New book due out next month, by Robert Fogel, on the speeded-up evolution of humans, The Changing Body: Health, Nutrition, and Human Development in the Western World Since 1700.
If that sounds like a mouthful, and probably dry, a few quotes to whet your appetite:
From the pre-review at The New Yorker, by Patricia Cohen:
"To take just a few examples, the average adult man in 1850 in America stood about 5 feet 7 inches and weighed about 146 pounds; someone born then was expected to live until about 45. In the 1980s the typical man in his early 30s was about 5 feet 10 inches tall, weighed about 174 pounds and was likely to pass his 75th birthday.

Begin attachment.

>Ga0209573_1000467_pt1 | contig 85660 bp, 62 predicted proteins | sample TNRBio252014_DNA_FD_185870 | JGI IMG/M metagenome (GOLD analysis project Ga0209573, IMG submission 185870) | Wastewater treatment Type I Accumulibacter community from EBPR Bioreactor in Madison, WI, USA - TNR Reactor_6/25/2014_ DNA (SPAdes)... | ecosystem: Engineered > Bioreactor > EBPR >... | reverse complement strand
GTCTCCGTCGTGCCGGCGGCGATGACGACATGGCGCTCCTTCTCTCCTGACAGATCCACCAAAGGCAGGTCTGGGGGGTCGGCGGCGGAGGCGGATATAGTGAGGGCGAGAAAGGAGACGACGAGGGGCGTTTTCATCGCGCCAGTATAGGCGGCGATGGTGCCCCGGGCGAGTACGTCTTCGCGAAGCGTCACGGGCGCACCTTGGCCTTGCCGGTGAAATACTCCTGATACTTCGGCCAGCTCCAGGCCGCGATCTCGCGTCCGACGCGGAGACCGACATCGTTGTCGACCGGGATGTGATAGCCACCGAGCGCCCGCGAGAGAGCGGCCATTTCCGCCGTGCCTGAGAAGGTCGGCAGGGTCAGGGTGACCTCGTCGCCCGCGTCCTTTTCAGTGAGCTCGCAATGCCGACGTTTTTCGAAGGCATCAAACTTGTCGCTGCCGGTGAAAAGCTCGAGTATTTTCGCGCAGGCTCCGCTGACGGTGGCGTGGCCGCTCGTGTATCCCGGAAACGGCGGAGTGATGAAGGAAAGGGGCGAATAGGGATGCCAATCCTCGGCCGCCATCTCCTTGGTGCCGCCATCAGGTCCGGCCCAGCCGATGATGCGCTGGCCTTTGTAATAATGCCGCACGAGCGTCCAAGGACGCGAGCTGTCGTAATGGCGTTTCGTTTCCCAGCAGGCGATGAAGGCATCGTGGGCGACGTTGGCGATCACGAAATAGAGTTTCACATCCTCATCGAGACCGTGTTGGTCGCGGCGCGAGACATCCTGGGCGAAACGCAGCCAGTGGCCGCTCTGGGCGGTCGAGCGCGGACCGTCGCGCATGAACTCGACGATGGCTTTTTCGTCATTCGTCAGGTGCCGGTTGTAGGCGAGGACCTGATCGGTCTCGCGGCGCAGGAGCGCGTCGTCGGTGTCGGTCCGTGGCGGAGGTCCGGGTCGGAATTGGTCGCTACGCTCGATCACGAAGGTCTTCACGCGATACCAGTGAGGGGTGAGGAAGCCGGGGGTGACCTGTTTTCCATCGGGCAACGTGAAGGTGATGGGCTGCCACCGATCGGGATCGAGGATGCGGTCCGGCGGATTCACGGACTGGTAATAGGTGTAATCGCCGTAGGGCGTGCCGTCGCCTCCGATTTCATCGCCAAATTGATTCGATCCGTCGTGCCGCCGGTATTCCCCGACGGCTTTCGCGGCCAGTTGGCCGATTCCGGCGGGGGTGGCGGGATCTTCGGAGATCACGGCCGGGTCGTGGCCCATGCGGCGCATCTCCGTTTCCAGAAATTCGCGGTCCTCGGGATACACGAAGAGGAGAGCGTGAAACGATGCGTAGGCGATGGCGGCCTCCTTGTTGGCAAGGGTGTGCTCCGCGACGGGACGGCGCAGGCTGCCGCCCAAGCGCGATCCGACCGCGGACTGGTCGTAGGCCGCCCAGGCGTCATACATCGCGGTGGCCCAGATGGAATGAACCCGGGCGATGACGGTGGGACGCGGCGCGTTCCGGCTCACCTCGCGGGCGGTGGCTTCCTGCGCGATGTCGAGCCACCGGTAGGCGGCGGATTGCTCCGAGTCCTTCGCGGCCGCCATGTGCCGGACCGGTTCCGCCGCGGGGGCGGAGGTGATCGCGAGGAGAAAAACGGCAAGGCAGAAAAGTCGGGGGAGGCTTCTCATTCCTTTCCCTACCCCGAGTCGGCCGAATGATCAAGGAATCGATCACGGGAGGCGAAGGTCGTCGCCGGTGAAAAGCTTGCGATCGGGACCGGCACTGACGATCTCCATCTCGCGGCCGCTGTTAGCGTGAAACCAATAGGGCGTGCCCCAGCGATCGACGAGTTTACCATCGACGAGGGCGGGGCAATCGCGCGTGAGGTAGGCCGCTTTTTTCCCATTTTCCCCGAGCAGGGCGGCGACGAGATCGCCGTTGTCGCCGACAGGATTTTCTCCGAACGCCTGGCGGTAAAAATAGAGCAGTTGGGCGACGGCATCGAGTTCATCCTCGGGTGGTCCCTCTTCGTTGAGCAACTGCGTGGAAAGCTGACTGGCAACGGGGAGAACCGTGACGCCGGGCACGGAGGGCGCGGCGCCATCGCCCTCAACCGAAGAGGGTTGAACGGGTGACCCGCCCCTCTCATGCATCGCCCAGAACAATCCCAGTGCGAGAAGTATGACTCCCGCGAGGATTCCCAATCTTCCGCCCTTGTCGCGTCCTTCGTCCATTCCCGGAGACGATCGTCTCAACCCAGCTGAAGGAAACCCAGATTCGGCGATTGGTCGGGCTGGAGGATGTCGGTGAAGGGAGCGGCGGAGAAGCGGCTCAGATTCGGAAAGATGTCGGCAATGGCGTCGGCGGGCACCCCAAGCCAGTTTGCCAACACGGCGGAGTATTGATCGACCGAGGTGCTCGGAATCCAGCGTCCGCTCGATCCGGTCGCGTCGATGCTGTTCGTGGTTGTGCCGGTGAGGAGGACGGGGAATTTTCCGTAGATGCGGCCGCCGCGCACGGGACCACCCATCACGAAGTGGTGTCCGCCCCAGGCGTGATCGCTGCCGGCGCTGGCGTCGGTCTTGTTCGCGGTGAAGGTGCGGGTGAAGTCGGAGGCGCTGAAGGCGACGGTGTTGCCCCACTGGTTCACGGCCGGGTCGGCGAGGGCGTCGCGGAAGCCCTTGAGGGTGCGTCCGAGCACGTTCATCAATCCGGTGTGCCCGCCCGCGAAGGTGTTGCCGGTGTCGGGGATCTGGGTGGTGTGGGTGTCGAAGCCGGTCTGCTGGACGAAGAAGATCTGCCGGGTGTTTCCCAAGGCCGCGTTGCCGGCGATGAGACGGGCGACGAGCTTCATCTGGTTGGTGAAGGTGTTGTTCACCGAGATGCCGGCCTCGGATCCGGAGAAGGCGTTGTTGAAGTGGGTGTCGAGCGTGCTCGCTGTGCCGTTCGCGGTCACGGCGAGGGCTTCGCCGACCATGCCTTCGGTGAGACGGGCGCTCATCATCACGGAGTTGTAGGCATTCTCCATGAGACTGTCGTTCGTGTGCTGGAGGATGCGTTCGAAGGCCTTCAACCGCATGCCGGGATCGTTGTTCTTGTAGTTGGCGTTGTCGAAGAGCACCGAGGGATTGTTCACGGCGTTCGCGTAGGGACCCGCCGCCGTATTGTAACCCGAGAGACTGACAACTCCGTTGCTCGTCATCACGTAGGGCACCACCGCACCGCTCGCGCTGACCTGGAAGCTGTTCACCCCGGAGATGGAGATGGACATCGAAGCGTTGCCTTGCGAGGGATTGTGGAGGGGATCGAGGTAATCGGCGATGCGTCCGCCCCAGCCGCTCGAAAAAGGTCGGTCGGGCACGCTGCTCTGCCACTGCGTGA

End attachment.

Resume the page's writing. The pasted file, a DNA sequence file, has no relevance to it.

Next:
Across the Atlantic, at the time of the French Revolution, a 30-something Frenchman weighed about 110 pounds, compared with 170 pounds now. And in Norway an average 22-year-old man was about 5 ½ inches taller at the end of the 20th century (5 feet 10.7 inches) than in the middle of the 18th century (5 feet 5.2 inches)."
Fogel apparently attributes most of this to diet, and one has to figure in medical care, but I find this kind of stuff fascinating.